Learning from deaths

Thanks to advances in medicine over the past 100 years, we’re all living longer, healthier lives.

But despite the new technology and medical breakthroughs, people die in hospital every day of the year. Typically, we expect between 60 and 70 people in our care will die each month.

Most of the time, these deaths are unavoidable – the consequences of major trauma such as road traffic accidents, as well as other serious conditions like heart attacks.

Some people die because their illness is incurable. Others have just come to the end of their natural life and the most important thing is that they have a dignified and respectful death, ideally at home surrounded by their loved ones.

How we measure mortality

Measuring mortality rates (that is the rate of deaths) not only helps the NHS better understand the risks inherent in care and treatment but can identify patterns where improvements could be made.

When it comes to measuring mortality rates, there are three main figures used:

  • Crude mortality rate: the rate from all causes of death in hospital
  • Hospital standardised mortality rate (HSMR): an indicator that measures whether the number of deaths in hospital is higher or lower than expected. HSMR is published on behalf of the NHS by the Dr Foster organisation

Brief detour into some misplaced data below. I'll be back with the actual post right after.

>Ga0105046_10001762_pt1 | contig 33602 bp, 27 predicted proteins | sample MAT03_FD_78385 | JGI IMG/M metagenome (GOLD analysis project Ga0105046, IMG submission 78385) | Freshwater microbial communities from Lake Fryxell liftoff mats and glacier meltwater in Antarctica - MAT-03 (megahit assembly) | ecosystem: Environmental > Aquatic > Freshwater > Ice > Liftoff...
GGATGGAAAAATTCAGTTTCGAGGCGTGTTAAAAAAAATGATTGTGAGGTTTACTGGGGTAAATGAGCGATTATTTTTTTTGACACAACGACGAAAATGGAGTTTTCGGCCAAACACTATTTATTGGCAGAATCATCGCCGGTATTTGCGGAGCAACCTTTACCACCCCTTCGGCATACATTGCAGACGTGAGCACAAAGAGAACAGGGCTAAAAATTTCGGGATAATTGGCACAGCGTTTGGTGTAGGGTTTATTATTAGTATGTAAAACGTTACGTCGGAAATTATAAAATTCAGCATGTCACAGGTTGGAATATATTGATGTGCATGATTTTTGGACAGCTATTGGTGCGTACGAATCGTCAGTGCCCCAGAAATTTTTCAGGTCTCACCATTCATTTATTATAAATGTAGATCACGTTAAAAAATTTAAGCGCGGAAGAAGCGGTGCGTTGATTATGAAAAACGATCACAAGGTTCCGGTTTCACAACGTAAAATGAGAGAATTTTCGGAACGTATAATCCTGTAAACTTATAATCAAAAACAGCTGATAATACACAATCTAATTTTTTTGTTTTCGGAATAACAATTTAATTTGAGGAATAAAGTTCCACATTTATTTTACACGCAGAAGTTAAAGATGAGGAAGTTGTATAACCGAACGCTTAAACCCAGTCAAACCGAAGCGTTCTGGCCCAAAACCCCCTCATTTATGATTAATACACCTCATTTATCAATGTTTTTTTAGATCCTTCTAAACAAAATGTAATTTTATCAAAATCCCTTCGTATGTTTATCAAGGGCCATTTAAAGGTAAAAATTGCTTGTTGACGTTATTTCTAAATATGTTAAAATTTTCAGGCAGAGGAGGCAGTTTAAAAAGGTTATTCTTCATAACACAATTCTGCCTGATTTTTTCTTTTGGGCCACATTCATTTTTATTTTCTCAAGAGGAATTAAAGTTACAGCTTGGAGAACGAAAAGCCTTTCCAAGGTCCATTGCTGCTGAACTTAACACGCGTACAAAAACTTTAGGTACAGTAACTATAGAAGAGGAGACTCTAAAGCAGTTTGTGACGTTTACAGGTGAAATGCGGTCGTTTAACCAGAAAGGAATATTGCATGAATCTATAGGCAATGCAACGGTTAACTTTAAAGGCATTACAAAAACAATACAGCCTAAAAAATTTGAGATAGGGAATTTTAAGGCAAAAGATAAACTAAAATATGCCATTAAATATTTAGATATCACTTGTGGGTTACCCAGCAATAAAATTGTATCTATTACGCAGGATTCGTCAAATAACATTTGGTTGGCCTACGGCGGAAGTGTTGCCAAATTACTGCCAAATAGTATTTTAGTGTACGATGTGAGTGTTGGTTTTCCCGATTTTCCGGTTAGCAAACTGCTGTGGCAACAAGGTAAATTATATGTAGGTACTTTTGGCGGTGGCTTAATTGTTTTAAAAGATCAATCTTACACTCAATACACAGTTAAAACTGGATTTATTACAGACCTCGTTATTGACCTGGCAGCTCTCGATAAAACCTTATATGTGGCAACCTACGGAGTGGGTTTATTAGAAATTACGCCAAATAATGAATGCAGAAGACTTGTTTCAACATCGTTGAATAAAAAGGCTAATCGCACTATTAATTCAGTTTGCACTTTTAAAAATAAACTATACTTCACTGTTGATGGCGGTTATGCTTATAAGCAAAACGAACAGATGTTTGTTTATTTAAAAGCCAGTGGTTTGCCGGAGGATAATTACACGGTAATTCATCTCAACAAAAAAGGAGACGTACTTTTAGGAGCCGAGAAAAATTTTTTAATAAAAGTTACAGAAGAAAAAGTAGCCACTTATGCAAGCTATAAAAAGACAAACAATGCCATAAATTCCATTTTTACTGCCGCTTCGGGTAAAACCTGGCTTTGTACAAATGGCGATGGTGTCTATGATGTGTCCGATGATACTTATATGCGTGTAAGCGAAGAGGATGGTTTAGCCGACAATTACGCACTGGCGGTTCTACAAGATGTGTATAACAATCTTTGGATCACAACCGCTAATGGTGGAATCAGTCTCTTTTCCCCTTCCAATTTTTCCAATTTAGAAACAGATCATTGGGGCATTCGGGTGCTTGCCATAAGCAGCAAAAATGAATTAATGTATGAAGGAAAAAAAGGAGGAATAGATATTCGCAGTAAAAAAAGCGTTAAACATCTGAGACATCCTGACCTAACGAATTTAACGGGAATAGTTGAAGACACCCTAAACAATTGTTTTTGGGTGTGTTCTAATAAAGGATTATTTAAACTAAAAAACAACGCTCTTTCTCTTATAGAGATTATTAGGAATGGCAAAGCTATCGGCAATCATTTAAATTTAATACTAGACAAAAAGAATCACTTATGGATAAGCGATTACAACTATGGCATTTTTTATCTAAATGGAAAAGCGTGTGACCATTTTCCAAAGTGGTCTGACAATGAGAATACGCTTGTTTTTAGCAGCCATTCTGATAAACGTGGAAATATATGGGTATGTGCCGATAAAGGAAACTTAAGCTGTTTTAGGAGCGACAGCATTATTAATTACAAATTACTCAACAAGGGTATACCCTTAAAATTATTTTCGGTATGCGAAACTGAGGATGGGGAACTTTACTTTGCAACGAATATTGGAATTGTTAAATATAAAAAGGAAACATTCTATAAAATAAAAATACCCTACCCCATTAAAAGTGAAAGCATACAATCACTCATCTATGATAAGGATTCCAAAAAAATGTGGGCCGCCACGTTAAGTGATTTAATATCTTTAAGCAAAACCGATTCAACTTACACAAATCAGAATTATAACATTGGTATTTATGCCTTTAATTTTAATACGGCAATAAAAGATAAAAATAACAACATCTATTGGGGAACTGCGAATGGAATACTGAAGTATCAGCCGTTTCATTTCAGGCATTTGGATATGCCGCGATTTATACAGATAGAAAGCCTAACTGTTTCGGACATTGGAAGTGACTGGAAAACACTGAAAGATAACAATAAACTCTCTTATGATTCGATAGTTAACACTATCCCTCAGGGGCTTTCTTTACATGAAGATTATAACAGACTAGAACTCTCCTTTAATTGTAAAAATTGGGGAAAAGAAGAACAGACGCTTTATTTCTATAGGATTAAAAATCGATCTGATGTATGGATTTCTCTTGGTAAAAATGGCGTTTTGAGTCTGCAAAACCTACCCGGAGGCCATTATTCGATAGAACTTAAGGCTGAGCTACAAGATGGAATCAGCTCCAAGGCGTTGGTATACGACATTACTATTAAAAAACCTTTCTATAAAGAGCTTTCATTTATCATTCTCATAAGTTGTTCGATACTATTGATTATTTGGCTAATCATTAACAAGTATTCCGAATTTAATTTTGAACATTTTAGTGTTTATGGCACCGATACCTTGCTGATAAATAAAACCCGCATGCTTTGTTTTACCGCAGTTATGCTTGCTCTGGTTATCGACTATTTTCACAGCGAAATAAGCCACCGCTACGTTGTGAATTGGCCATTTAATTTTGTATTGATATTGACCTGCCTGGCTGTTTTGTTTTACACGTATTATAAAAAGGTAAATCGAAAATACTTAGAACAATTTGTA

• Summary hospital-level mortality indicator (SHMI): the ratio between the actual number of patients who die following treatment at the Trust and the number that would be expected to die on the basis of average England figures, given the characteristics of the patients treated there. SHMI is published by NHS Digital

 

Mortality rates for consultant surgeons. Through a national initiative supported by relevant medical Royal Colleges and doctors’ organisations, mortality rate information relating to individual surgeons across a number of clinical specialties is published routinely via the national MyNHS website.

How is the Trust performing?

The SHMI and HSMR figures for the Trust remain higher than expected. Our two highest local mortality-related diagnoses are for pneumonia and stroke.

The Trust is committed to bringing its SHMI score within the expected range by January 2021.

The Trust’s Associate Medical Director for Patient Safety is leading this work, giving assurance and reporting on progress each month to the Board’s Quality and Safety Committee.

The committee will make a report every month to start with and then every three months on progress to the Trust Board in line with national requirements.

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